In December of 2009, Golf Digest’s Jaime Diaz sat down with Tiger Woods for a series of interviews. In these interviews, Tiger is asked to describe the state of his golf game and why he has decided to go through another swing change.
At this time, Tiger was in the transition from Hank Haney to Sean Foley. People always wonder why Tiger would change his swing after winning 6 major championships and averaging a PGA Tournament victory 33% of the time (31 of 93 events).
Tiger explained that “I felt like I could get better. People thought it was asinine for me to change my swing after I won the Masters by 12 shots. … Why would you want to change that? Well, I thought I could become better.”
“If I play my best, I’m pretty tough to beat. I’d like to play my best more frequently, and that’s the whole idea. That’s why you make changes. I thought I could become more consistent and play at a higher level more often. … I’ve always taken risks to try to become a better golfer, and that’s one of the things that has gotten me this far.”
Later, in the first interview with Diaz, Woods expressed that “Only two players have ever truly owned their swings: Moe Norman and Ben Hogan. I want to own mine. That’s where the satisfaction comes from.”
Ben Hogan & Moe Norman Swing Comparison
Starting with the Address Position, below you can see 2 views. One view is from down-the-line and the other is from face-on.
In the down-the-line view, Hogan begins with his arms hanging straight down from his shoulders. The 2 yellows lines intersecting each other is considered 2 planes, there is a club shaft plane and the arm plane.
With Moe, there is only one red line. This indicates the Single Plane line of the club shaft aligning with the trailing arm and running through the middle of the back.
The face-on images below examine another difference at address. Moe would always establish the “rod” position of the club shaft aligning with the lead arm. This happens because of spine tilt (notice how Moe’s lead shoulder is higher than the trail shoulder) and clubhead position.
You can see that Hogan begins where the club shaft does not align with the lead arm. Hogan has less spine tilt and the club head is positioned directly next to the golf ball.
Moving into the backswing below, Hogan and Norman have multiple similarities in this position.
When the hands are positioned almost shoulder high in the backswing, notice the following:
- The trial knee is slightly flexed and braced (maintains its position)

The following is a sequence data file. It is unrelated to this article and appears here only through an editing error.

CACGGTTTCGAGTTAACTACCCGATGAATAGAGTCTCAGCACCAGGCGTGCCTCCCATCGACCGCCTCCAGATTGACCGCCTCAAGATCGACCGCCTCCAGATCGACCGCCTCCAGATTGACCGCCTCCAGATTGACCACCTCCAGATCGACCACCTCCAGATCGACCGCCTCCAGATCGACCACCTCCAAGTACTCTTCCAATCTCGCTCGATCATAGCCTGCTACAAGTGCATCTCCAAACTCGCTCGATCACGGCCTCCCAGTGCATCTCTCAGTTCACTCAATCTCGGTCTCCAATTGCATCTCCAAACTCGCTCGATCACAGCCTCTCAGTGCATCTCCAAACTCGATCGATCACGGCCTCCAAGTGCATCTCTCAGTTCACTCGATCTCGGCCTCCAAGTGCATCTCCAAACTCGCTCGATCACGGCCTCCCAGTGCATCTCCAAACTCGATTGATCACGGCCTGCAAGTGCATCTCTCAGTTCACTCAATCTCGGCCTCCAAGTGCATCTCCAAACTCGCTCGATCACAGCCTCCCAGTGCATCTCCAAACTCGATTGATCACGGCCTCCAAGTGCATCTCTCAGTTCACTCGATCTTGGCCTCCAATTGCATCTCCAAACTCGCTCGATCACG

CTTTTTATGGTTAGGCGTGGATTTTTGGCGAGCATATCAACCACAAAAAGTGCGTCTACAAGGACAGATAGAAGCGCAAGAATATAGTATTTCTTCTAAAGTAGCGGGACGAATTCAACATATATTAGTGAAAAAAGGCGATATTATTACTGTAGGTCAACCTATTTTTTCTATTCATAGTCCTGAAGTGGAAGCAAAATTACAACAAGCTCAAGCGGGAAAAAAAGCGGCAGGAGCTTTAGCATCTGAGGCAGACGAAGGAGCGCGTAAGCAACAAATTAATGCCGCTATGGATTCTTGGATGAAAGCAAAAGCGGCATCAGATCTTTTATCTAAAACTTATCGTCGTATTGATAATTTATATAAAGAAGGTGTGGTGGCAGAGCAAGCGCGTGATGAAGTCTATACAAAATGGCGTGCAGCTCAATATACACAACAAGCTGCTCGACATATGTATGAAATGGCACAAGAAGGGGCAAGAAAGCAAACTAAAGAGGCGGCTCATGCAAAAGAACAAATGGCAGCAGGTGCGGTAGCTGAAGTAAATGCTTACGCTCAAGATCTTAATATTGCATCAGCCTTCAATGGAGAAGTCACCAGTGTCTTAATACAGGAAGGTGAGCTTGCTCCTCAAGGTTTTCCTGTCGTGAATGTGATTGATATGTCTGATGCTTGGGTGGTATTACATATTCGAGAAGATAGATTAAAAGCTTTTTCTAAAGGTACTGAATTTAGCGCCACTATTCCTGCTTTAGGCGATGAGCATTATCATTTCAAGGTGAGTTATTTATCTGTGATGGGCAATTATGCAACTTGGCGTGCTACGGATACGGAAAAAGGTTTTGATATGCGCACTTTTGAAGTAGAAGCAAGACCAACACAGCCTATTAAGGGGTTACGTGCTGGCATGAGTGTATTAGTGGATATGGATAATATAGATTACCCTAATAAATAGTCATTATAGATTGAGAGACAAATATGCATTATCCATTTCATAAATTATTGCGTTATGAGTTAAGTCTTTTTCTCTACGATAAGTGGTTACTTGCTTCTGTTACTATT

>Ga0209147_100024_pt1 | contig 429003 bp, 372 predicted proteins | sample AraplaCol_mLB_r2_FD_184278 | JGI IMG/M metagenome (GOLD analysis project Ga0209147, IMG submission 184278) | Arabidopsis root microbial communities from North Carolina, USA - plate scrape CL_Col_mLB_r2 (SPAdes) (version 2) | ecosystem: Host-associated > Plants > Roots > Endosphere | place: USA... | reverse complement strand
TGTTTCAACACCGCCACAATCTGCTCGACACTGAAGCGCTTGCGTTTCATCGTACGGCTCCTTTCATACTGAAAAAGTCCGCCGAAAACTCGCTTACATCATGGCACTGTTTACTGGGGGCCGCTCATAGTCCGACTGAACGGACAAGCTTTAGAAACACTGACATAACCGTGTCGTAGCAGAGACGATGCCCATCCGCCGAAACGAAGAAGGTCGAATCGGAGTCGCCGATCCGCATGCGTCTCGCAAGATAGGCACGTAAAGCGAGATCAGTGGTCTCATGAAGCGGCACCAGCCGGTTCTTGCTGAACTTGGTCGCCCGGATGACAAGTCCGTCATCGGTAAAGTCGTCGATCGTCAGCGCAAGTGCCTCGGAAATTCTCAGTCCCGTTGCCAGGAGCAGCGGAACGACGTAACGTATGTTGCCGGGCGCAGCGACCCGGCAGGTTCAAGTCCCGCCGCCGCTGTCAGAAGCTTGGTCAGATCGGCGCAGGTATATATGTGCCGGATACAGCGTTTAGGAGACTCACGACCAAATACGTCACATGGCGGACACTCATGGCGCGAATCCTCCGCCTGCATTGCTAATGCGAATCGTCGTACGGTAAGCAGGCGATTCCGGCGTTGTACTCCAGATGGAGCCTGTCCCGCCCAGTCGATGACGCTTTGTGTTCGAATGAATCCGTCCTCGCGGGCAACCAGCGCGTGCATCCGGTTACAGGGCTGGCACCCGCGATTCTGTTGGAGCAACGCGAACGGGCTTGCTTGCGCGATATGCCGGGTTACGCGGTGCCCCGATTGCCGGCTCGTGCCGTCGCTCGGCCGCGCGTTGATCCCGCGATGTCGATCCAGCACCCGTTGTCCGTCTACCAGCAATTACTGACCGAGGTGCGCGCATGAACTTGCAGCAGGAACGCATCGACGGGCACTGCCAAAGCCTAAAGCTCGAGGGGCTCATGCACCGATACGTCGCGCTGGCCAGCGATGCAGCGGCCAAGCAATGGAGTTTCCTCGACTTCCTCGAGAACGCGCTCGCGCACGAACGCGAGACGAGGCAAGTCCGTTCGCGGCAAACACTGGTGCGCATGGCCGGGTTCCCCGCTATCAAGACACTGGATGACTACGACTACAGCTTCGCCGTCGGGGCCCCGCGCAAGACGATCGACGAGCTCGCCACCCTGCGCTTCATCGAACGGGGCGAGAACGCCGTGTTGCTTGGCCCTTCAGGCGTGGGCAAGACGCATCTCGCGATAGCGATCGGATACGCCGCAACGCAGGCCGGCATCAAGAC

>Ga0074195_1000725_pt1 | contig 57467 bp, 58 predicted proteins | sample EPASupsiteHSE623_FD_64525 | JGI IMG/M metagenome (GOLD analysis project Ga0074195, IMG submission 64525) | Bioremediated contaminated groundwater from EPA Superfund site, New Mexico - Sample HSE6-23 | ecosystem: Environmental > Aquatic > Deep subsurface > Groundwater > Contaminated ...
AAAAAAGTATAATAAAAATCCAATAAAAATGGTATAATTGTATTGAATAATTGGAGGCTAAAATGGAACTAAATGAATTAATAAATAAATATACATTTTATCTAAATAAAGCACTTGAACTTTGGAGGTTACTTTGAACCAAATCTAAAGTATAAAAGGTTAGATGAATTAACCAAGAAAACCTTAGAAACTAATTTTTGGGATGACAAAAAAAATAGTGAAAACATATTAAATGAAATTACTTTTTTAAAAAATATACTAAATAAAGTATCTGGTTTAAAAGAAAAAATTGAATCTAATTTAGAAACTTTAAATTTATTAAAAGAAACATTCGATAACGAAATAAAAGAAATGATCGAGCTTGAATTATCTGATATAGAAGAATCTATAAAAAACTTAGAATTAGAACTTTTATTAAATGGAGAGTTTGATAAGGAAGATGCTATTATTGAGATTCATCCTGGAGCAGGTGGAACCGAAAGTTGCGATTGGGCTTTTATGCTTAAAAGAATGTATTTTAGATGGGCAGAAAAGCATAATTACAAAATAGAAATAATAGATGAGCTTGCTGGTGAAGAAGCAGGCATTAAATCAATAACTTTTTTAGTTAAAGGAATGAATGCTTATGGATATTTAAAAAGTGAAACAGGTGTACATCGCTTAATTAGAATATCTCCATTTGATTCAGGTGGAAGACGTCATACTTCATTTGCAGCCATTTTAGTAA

- The trailing arm is folded and in line with the spine
- The lead arm is straight
- The club shaft is parallel to the red plane line
- A leverage angle is created between the lead arm and the club shaft
Below is Hogan and Norman in the hitting position (position 3) and also a frame just before impact. Once again, numerous similarities here from the face-on perspective:
- The lower body has transitioned into a flexed lead knee
- The upper body has stayed back and increased in spine tilt
- The majority of the weight is into the lead knee
- Both feet are on the ground
- The hands are leading the clubhead into impact
Let’s now take a look at the most important position in the golf swing, IMPACT.
Before we get into it, remember that a Single Plane Swing is defined as starting and impacting the club shaft on the same plane.
Ben Hogan and Moe Norman both start and impact on the same plane. Therefore, both are considered to be Single Plane and according to Tiger, “Only two players have ever truly owned their swings: Moe Norman and Ben Hogan”.
Another key aspect to the impact position below is that the trail foot is on the ground which allows for the pelvis and spine to stay in posture as the body rotates in the downswing.
Lastly, is the release position and other than the address, is the most drastic difference between Hogan and Norman.
When looking at cause and effect, notice Hogan’s upper body in the release. Do you see how his spine is leaned back (otherwise known as a Reverse C)? This is caused by his lower body. Very quickly after impact, Hogan’s trail heal comes off the ground forcing his pelvis to slide forward and under him. This then causes his upper body to lean back.
With Moe, the lead knee remains flexed and the trail foot is on the ground which keeps his lower body in a stable position. The spine is able to achieve a straighter position which will alleviate any stress off of the back.